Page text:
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If you've got one of the first five picks in your 2021 Fantasy baseball draft, there's roughly an 80% chance you're taking an outfielder with your first pick. Unless you go with a starting pitcher or Fernando Tatis, you'll end up with one of Ronald Acuña, Mookie Betts, Mike Trout, or Juan Soto. Lucky you. 

You can't really go wrong with any of the four, though which one you get may determine the path the rest of your team takes. With Acuña or Betts, you've got a solid steals total locked in, which makes having to take a specialist a bit less important. Trout and Soto are arguably the two best hitters in baseball, but they probably won't get much more than a dozen steals in a best-case scenario -- Trout is almost certainly capable of more, but that part of his career might be past him. 

The position obviously isn't short on star power even beyond that group, and let's not forget that Christian Yelich and Cody Bellinger were right there at the top of drafts last year. However, even if you pass on outfield early, there are plenty of viable options to load your lineup with no matter where you draft them -- especially in a three-outfielder points league, where there are many more starting-caliber options than lineup spots. Things get a little tighter in a five-outfielder league, especially a categories league, but even then, you can often find yourself wishing you had one more roster spot left for another outfielder late in your drafts. It's that kind of position. 

  • Position Previews: C | 1B | 2BSS | 3B |
2021 Draft Prep
Outfield Preview
Consensus Rankings
ATL Atlanta • #13 • Age: 23
2020 Stats
AVG
0.25
HR
14
R
46
RBI
29
SB
8
SO
60
Among the elite hitters, Acuña probably has the widest gap between his value in points vs. Roto leagues. He'll go No. 1 overall in nearly every Roto league for his five-category dominance, but he's more of a late first-rounder in points because of his strikeouts. Of course, Acuña is still just 23 years old, and he showed signs in the shortened season of taking a step forward as a hitter, which could help close that gap. Of course, if you're in a Roto league, there isn't much to think about if you've got the No. 1 pick. And if you don't have that pick you might as well scratch him off your list right now.
LAD L.A. Dodgers • #50 • Age: 28
2020 Stats
AVG
0.292
HR
16
R
47
RBI
39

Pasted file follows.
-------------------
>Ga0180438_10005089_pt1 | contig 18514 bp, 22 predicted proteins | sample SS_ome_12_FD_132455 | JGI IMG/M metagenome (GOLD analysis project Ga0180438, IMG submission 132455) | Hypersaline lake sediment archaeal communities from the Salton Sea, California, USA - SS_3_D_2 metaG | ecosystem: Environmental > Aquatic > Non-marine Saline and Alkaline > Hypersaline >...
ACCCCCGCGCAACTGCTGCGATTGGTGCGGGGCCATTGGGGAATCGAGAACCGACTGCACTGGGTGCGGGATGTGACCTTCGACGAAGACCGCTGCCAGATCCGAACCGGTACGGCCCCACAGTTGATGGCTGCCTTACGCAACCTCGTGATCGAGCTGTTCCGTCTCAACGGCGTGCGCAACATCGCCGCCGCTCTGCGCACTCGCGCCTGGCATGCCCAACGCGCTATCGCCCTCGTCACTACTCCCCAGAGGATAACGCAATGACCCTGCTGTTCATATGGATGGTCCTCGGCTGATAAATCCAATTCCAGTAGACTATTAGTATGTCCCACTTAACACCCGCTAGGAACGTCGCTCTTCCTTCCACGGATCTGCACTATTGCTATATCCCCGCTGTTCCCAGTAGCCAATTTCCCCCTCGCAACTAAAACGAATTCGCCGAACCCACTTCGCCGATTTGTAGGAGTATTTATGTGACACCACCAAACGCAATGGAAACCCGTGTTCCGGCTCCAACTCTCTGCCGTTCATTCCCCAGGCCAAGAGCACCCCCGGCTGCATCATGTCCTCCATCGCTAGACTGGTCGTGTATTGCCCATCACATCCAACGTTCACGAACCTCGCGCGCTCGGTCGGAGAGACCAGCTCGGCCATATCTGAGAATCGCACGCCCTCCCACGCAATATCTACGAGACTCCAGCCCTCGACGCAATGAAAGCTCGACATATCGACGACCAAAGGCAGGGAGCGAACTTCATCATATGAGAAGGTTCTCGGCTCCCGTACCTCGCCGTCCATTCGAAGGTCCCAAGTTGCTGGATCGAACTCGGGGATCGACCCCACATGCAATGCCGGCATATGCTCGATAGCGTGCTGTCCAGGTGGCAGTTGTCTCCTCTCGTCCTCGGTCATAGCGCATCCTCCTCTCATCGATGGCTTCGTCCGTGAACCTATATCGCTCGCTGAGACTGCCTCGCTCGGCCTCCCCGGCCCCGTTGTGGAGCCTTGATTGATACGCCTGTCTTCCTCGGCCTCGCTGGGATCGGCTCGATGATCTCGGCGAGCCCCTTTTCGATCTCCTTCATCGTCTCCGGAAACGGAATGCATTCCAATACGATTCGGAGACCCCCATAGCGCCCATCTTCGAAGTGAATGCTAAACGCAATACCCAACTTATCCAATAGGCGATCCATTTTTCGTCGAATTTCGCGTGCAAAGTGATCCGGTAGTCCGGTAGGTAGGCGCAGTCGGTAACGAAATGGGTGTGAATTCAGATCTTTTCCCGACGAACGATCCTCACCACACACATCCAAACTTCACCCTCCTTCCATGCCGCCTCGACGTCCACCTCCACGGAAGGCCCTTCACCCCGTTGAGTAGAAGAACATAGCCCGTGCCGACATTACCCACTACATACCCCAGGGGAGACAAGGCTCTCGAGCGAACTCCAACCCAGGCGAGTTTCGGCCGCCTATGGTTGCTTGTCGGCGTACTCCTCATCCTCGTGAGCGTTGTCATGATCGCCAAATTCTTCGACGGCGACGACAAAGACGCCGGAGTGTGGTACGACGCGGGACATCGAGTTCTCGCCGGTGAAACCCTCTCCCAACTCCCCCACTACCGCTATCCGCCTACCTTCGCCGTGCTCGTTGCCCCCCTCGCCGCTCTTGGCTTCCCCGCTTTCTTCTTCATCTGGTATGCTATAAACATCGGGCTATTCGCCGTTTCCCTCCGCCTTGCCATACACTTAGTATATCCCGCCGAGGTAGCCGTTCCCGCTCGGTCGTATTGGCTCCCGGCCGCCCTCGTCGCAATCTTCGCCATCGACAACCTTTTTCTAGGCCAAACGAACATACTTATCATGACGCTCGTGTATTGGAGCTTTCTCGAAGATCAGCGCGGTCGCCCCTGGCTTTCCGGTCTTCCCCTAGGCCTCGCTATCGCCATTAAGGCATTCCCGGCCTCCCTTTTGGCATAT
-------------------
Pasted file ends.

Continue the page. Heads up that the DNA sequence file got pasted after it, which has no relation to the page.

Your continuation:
SB
10
SO
38
Betts' first season in Los Angeles went about as well as hoped, which is to say he had a pretty typical Mookie Betts season. He's hit at least .292 in each of the last three seasons with a 150-game pace of more than 35 homers twice and at least 25 steals twice. He's also got the plate discipline to be an elite contributor in points leagues, too. No matter what kind of league you're drafting for, Betts is sure to be one of the first five players off the board.
LAA L.A. Angels • #27 • Age: 29
2020 Stats
AVG
0.281
HR
17
R
41
RBI
46
SB
1
SO
56
The thing is, Trout usually isn't the best player in Fantasy, but it usually takes everyone else's career year to beat out his usual seasons. The unanswerable question about Trout is whether he's just done being a big contributor in steals. He swiped 11 in 134 games in 2019 and then only one in 53 in 2020, so it's a real concern. Not that he couldn't steal more -- his average sprint speed of 28.9 feet per second was in the 95th percentile in 2020 -- but he may be at the point where the risk outweighs the reward. Trout is the best hitter in baseball, a threat to hit .300 with 50 homers with 240 combined runs and RBI if he stays healthy, and that's enough to justify a pick in the top four. But don't discount the chance he's the No. 1 player, too.
WAS Washington • #22 • Age: 22
2020 Stats
AVG
0.351
HR
13
R
39
RBI
37
SB
6
SO
28
Soto very well may be the best hitter in baseball, and he won't even turn 23 until after the regular season. What is there really to say here, except that we're witnessing history every time he swings the bat, and if he puts up an Albert Pujols-esque run of dominance, it wouldn't be particularly surprising. He may be a stretch as the No. 1 overall pick in Roto, but you'll be glad you got him anywhere else.
MIL Milwaukee • #22 • Age: 29
2020 Stats
AVG
0.205
HR
12
R
39
RBI
22
SB
4
SO
76
After that elite group, you've got two guys who were very much in that group before struggling in 2020. Yelich struggled in ways we've never really seen from him, as his strikeout rate spiked to 30.8% while his BABIP fell to .259, by far the worst marks of his career in both regards. However, he still had an elite hard-hit rate and average exit velocity and actually had no infield fly balls, a trademark that helps confirm that the swing was mostly right. Yelich is one of the few players who can steal 30 bases and hit 30 homers, and if he's right, he'll challenge for the top spot in Fantasy. It's a bet worth making.